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IBAL is the IDA Pro Bootrom Analysis Library, which contains a number of useful functions for analyzing embedded ROMs.

The inspiration for this project was Halvar Flake's x86_re_lib.  This attempts to implement that functionality in a processor-agnostic manner, and introduce some new concepts in tracking down accessible code.

Some of the problems that this library tackles:
- Indirect (register target) jumping
- Compiler goofiness such as not using typical function instructions
- Identifying functions used by multiple code islands (interrupt handlers and other unique entry points)

I hope that you find it useful.  For bugfixes and additions please hit me on github or freenode (giminy in both places) or on twitter, @ReverseICS.

To install, copy all of the files in this project into your IDA python directory (on Windows, typically C:\Program Files\IDA\python\).

Then, load the library into IDA by placing your cursor in the Python entry box at the bottom of the IDA window.  Type:

import binanalyze # for non-arm CPUs
import armanalyze # for arm cpus

Now you can instantiate a binanalyze object:

myBA = binanalyze.BinAnalyze()
myBA = armanalyze.ArmAnalyze()

Now you may start using the functionality.

Many of the functions available are meant for internal or advanced usage.  Some items of interest:


This group of methods will return instruction mnemonics that match a particular category.  For example, myBA.getSignedMnems() will return a list of all 'signed' instruction mnemonics for ARM cpus.  This list can be used to filter instructions.  Other mnemonic categories include 'Call' (for function calls), 'Branch' (for branch/jump instructions), 'Assign' (for instructions whose purpose is to assign data to an address or register), 'Cmp' (for comparison instructions), 'SignExtend' (for instructions which sign-extend bytes, shorts, etc into shorts, ints, longs, etc, preserving the sign bit), as well as comparison search such 'Signed', 'Unsigned', 'Zero', 'NotZero'.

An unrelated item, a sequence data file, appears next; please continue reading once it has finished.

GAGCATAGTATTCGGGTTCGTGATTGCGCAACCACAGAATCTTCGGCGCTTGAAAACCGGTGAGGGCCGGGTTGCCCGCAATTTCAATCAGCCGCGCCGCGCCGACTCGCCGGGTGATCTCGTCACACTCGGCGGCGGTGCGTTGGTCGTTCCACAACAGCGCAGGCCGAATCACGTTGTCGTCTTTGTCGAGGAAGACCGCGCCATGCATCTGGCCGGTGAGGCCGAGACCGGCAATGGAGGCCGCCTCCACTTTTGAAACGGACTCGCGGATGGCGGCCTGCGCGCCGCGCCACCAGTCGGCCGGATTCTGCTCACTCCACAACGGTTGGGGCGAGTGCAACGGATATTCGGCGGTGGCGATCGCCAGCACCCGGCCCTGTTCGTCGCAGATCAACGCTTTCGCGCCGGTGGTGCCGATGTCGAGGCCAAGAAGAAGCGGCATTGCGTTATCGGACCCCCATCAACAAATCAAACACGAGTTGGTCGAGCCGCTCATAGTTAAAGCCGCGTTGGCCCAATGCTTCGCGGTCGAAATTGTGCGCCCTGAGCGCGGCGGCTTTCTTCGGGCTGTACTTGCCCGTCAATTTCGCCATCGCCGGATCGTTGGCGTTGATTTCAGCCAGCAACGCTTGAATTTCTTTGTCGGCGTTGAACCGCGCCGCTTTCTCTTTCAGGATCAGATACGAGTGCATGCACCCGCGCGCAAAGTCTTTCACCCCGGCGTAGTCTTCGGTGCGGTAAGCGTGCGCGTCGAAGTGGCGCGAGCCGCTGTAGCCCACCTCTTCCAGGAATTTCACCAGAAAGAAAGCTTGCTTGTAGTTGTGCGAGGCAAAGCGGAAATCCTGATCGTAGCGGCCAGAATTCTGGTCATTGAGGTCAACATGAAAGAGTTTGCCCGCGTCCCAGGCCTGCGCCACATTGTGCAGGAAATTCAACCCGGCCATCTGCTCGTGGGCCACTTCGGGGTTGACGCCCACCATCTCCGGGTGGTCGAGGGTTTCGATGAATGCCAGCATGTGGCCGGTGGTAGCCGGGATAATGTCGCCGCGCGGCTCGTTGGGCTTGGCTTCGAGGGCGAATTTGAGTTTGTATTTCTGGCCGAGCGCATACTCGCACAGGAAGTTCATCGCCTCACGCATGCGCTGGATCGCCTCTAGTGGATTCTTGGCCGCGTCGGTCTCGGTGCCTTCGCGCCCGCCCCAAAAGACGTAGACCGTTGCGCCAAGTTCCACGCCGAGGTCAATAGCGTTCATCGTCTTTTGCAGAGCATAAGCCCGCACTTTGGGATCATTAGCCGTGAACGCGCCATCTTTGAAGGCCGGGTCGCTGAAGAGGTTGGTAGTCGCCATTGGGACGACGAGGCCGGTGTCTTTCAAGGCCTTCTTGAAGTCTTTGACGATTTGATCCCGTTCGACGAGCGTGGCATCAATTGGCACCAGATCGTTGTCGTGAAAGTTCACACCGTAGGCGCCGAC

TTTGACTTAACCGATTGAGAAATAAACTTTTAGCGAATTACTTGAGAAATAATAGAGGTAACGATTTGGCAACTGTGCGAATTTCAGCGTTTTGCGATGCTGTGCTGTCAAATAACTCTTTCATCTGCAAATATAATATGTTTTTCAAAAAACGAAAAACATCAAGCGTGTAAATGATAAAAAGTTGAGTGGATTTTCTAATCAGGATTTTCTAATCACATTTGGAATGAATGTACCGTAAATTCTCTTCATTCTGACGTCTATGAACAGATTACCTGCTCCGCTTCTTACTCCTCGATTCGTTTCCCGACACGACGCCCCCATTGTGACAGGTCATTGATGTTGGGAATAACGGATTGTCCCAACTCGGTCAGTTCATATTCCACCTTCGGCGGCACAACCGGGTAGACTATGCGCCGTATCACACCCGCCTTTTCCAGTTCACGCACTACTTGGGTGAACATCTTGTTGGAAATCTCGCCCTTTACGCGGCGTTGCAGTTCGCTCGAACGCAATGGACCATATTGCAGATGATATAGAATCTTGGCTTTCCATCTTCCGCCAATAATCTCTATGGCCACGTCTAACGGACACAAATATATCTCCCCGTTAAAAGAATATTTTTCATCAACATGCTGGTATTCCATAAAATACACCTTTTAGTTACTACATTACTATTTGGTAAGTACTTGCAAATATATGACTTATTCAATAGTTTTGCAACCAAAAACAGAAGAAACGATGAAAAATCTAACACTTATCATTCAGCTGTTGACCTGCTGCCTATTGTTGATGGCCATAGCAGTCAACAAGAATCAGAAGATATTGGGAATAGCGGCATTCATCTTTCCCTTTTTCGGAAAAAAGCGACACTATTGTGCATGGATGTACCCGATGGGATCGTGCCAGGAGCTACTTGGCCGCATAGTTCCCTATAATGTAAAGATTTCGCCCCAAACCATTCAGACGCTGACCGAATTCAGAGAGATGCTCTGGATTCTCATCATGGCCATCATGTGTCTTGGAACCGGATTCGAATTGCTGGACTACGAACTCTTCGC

myBA.makeFuncsFromPreamble(funcpreamble, startea=idc.FirstSeg(), endea = idaapi.BADADDR)

This function makes functions from a fixed series of bytes. This can be useful for analyzing firmware images where the loading address or code entrypoint is not known, or where the firmware makes such heavy use of indirect jumps that IDA's autoanalysis fails.

For example on x86 architectures, functions often start with PUSH ebp (55 8b in hexadecimal).  Running myBA.makeFuncsFromPreamble("55 8b") on one of these binaries will locate each occurence of the byte sequence 55 8b and issue an IDA 'makeFunction' call on the sequence.  Note that this can be dangerous, because you may end up creating code where none should exist.


This function will follow IDA's internal data structures to find all code that may be reached from a given entrypoint.  It returns an array of instruction addresses.  Each address will correspond to an instruction, which you may use in filtering to find instructions that are interesting to your research.

Note that if your disassembly makes heavy use of function pointers with math, this may not behave quite right.  Psuedo-emulation will be required for that part.

Some simple tricks to get you started:

- Locate an interesting start piece of code (such as the root of an HTTP server)
- Note the start address, or use ScreenEA(), then:

>>> myBA = binanalyze.BinAnalyze()
>>> interestingEas = myBA.findAccessibleCode(ea)

Now interestingEas contains an array of reachable code.  You may filter this
list using arch-specific searches.  For example, find all signed comparisons in
this list.

>>> reallyInterestingEas = filterEasbyMnems(interestingEas, myBA.getSignedMnems())

Now reallyInterestingEas contains the addresses of all signed instructions that are accessible in your protocol parser (most simple protocol parsers should not be performing signed comparisons or any other signed instructions, so these instructions are likely to represent bugs).  We can now print out the instruction list in a way that lets us double-click on the address to jump to the code offset:

>>> for ea in reallyInterestingEas:
  print hex(ea),

We now get a list of hex addresses.  Double-click the address to see what the code is doing.

Happy Hunting!